"At the committee, they've always been very explicit that there's no political direction whatsoever."

The 10 committee members must decide whether to hold a special session, not the chair, Rajotte added, noting that the three NDP members would be enough to call such a meeting.

Last month, the New Democrats wrote to Revenue Minister Kerry-Lynne Findlay, asking her to order a special investigation into allegations of politically motivated audits of charities, headed by a retired judge or other neutral person.

Findlay roundly rejected that request Tuesday in a separate letter to Rankin and Megan Leslie, the party's environment critic.

"Your baseless accusation that I have used my office to blatantly misappropriate CRA resources to target and intimidate charities that may not agree with our government's policies is absolutely reprehensible," she wrote.

"As an honourable parliamentarian, I find your unwarranted attacks on the integrity of the CRA and my office shameful and plunges parliamentary discourse to new lows."

She then called on the NDP to repay taxpayers for using publicly funded workers at satellite offices, a separate unresolved issue that was raised in the last session of Parliament.

Canada's charities are permitted to devote up to 10 per cent of their resources to political activities, though the definition of what that constitutes is considered vague by some lawyers specializing in the area. Partisan activities, such as promoting a particular candidate for office, are clearly forbidden.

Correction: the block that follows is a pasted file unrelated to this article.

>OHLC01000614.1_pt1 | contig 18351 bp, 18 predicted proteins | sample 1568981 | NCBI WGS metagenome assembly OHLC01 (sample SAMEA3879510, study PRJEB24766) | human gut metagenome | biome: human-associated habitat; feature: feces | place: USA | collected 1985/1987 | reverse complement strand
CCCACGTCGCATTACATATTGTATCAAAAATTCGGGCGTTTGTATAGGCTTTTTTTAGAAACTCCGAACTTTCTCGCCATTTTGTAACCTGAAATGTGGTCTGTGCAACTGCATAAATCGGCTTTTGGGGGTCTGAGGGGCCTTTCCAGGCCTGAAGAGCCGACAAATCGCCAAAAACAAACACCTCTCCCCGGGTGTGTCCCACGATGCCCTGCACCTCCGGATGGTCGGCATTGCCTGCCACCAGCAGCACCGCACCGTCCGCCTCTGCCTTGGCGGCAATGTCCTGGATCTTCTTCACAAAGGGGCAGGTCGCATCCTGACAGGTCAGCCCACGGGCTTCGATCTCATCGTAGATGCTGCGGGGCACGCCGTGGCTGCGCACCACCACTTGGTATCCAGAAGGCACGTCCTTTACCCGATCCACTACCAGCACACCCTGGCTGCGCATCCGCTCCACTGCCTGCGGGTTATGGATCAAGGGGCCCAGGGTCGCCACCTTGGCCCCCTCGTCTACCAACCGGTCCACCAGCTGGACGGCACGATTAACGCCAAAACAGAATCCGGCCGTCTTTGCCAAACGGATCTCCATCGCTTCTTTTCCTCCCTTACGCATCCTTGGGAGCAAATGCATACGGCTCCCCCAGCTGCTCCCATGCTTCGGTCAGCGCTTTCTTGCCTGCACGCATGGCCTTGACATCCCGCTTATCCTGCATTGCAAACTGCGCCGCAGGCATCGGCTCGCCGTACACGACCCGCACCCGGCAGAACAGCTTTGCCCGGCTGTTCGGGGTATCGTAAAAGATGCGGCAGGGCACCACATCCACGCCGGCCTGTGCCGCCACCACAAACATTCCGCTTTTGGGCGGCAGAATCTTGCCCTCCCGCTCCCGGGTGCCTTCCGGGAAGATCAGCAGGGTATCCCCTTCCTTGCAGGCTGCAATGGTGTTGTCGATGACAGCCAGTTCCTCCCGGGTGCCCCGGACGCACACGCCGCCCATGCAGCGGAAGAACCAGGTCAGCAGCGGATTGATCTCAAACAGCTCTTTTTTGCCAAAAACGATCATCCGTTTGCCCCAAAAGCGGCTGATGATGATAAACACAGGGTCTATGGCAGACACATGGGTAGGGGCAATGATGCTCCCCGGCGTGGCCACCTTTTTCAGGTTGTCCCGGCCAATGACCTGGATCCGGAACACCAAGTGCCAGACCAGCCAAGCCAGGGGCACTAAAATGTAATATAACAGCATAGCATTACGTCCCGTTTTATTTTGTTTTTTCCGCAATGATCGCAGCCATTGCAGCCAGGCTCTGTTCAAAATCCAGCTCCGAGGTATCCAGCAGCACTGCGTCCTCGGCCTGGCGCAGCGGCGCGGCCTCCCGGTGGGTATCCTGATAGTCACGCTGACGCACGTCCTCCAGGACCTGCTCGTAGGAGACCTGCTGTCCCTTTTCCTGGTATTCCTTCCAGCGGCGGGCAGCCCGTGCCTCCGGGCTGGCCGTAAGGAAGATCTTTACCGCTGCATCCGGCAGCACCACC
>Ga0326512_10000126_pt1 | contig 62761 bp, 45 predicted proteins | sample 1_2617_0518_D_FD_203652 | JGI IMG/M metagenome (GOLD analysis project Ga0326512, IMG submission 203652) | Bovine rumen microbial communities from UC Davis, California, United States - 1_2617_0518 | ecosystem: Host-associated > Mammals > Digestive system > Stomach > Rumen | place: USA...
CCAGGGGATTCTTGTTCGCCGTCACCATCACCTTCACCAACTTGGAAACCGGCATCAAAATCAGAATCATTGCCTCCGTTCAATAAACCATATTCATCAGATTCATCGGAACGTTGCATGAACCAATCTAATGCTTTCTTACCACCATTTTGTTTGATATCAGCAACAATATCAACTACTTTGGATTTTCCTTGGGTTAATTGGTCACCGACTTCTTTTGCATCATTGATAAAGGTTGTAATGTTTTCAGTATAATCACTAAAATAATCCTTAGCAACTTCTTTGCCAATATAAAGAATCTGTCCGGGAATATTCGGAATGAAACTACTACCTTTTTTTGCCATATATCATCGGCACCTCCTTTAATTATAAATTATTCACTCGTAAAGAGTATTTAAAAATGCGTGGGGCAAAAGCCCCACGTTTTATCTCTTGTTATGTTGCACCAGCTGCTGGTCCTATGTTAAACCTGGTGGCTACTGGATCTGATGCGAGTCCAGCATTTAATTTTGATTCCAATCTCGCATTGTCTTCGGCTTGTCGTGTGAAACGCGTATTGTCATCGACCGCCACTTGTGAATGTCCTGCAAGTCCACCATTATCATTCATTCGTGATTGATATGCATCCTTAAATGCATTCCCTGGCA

The CRA has devoted at least 15 auditors to the political-activities audit initiative, and expects to carry out 60 such audits by 2016.

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Findlay roundly rejected that request Tuesday in a separate letter to Rankin and Megan Leslie, the party's environment critic. Jan. 9, 2012 — Joe Oliver, then Natural Resources minister, issues an open letter denouncing "environmental and other radical groups" who "threaten to hijack our regulatory system to achieve their radical agenda.May 1, 2012 — Peter Kent, environment minister at the time, suggests Canadian charities have been illegally used "to launder offshore funds for inappropriate use against Canadian interest," that is, by obstructing the environmental assessment process. June 2014 — Gareth Kirkby, graduate student at Royal Roads University, completes master's degree identifying "advocacy chill" resulting from the political-activity audits of 16 charities he examined, after offering them anonymity. Kirkby cites evidence indicating three charitable sectors singled out for CRA attention: environmental, development/human rights, and charities receiving donations from labour unions.Canada and all Canadians are fortunate to have environmental groups, who appreciate and recognize that the stewardship of our environment, our water sources and natural resources are properly protected and not squandered to the ideals if government economics and their business counterparts. Yes, they are called radicals in their efforts of maintaining the public good, but what do you call a government that does not have the foresight to do the job of taking adequate care of their mandate.